In Austria, Swedish fashion retailer H&M is looking back on its most successful year in recent history. In 2014 the company’s annual surplus was €18 million, an increase of 44% compared to 2013. In the next quarter H&M Austria expects another slight growth in revenues. The good result is surprising to many experts because the fashion environment is becoming more and more competitive. In particular, the low prize segment makes it difficult for established companies such as H&M to maintain their market positions. Furthermore, online shops are attracting a growing number of customers.
Lars Riegel, a retail expert at Arthur D. Little, points out that the cooperation between H&M and leading star designers is a good way to create a unique brand and differentiate from competitors. He believes that presence at big fashion shows, such as in Paris, is mandatory for H&M. He also advises that H&M expand its online business. Worldwide internationalization is another key factor for a successful future.
The retail market is suffering due to the strong competition with online shopping. Many people order items online from home instead of going downtown. This development is forcing retailers to change their strategies. Retailers open their shops where customers spend their time for example, airports and train stations. The idea is that people spend their ‘waiting time’ exploring the shops. Global Management Consultancy, Arthur D. Little’s latest research found that many hub airports already make more than 50 % of their revenues with this kind of business. The trends have been set in Asia and the US and Europe’s train stations and airports have recently discovered the new markets. Nevertheless, the Arthur D. Little expects predict that the cooperation between shopping and public infrastructure is going to have a successful future.
Tom Becker, Veit Butterlin and Carsten Kahner of Arthur D. Little outline how companies can integrate quality management into the value chain. Product and service quality have never been more important in today’s world of globalisation, expanding consumer rights, and customer expectations. Quality management is evolving into a three stage process: Assurance, Empowerment and Consumer Delight. These respectively cover minimising defects, encouraging a company-wide holistic approach to quality management, and using quality management as a facilitator between Marketing & Sales, Manufacturing and R&D. Companies must embrace these new concepts now that quality is no longer a policeman but a business partner.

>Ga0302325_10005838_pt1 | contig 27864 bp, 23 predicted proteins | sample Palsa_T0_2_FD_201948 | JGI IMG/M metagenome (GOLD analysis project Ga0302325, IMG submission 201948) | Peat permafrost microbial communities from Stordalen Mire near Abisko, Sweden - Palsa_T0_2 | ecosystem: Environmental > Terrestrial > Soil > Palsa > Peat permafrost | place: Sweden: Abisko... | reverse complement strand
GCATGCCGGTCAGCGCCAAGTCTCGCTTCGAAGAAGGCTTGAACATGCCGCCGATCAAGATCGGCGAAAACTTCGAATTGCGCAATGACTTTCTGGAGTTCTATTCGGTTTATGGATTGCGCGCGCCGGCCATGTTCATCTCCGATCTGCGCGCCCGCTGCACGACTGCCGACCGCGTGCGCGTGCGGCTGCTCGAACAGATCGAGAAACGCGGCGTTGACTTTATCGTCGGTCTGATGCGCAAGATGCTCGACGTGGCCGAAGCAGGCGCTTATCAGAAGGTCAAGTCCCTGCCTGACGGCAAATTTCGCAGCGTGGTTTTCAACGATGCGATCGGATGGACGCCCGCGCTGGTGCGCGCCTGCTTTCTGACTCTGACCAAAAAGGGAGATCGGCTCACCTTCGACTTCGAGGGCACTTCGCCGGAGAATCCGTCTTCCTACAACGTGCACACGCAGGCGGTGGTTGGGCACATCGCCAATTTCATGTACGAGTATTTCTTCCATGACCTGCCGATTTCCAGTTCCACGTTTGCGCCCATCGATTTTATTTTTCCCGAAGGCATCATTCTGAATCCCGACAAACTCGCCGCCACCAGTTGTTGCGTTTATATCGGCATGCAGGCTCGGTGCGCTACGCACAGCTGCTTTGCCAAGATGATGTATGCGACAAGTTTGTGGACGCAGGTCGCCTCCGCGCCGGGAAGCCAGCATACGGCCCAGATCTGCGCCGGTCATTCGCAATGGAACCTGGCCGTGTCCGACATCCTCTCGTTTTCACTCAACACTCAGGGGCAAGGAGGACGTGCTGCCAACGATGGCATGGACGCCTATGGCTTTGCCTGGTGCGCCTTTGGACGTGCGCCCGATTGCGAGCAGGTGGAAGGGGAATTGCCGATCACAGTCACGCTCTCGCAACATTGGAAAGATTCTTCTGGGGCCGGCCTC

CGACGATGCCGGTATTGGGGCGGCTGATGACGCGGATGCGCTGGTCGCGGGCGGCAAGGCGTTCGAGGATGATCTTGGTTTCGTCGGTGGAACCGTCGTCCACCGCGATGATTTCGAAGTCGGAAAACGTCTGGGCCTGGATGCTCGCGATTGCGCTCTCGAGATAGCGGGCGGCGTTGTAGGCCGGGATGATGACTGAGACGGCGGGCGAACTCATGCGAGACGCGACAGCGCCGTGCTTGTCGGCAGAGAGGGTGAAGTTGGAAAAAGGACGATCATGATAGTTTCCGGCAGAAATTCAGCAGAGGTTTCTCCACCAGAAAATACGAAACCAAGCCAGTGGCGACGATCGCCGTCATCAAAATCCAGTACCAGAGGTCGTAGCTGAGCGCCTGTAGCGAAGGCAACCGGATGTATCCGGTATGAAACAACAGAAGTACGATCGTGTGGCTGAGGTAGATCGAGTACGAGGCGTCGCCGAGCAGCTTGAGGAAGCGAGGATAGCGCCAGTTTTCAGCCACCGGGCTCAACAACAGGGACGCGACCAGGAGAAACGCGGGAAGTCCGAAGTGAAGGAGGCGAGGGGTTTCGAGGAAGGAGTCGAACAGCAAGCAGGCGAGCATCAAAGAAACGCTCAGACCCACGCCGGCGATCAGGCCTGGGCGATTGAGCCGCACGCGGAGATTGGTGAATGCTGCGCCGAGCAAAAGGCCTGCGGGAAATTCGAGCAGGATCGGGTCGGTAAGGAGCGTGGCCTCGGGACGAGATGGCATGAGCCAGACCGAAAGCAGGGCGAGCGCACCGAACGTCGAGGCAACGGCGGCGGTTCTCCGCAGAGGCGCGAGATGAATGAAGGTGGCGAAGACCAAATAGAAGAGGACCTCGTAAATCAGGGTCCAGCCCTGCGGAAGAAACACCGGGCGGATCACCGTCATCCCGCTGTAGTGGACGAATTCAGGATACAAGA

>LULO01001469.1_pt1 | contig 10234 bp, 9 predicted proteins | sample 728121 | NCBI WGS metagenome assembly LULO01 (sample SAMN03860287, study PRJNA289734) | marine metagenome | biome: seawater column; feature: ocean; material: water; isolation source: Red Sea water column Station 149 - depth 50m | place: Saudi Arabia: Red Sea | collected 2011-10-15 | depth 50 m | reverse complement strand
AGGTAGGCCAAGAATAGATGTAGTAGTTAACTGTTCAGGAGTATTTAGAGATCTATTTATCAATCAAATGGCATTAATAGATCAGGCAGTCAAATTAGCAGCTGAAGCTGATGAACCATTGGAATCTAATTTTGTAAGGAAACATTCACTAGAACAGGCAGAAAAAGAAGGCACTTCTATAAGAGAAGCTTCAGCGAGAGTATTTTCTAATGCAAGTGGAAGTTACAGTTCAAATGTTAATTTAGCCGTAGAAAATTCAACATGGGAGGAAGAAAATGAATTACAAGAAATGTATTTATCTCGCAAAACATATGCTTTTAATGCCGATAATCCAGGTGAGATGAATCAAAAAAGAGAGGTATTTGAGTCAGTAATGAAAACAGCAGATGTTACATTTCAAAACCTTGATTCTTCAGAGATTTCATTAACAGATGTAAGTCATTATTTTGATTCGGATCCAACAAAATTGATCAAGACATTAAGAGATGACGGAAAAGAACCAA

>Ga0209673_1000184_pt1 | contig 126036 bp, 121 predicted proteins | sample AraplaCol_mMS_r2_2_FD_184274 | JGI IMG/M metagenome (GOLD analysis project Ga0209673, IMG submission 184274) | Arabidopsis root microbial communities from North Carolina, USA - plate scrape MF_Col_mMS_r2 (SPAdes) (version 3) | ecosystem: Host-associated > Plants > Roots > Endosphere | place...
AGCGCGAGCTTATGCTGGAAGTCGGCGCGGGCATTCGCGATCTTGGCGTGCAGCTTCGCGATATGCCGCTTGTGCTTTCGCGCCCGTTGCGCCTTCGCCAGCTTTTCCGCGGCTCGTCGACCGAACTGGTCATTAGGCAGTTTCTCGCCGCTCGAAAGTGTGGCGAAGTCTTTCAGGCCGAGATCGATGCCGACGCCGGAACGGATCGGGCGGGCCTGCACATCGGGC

An article about the policy agenda that was set at the Central Economic Work Conference. Antoine Doyon, Associate Director of Arthur D. Little is quoted saying, “While China pays more attention to increasing domestic demand, private and foreign companies will benefit.” He says that service sectors such as fast-moving consumer goods, logistics, IT outsourcing and industry sectors with high technology content and added value will bring opportunities for foreign investors, while capital-intensive and labour-intensive sectors will not fare as well. He says that to benefit from a consumption-driven service-based economy, foreign companies will need to re-examine their unique selling propositions and pay extra attention to product and service features that Chinese customers will like.
An article about Arthur D. Little’s viewpoint on ‘U-Channel Retail’. Tomorrow’s customers want to complete purchases when and where they want – and rapidly evolving mobile and online sales platforms enable this. Francois-Joseph Van Audenhove, Partner, Arthur D. Little Benelux, says “The U-Channel challenge is both a short and long-term race. This revolution will profoundly remodel the retailing landscape in the long-run but also requires taking appropriate measures today. Retailers must begin to scope the field, understand the challenges at hand and set directions for future developments.”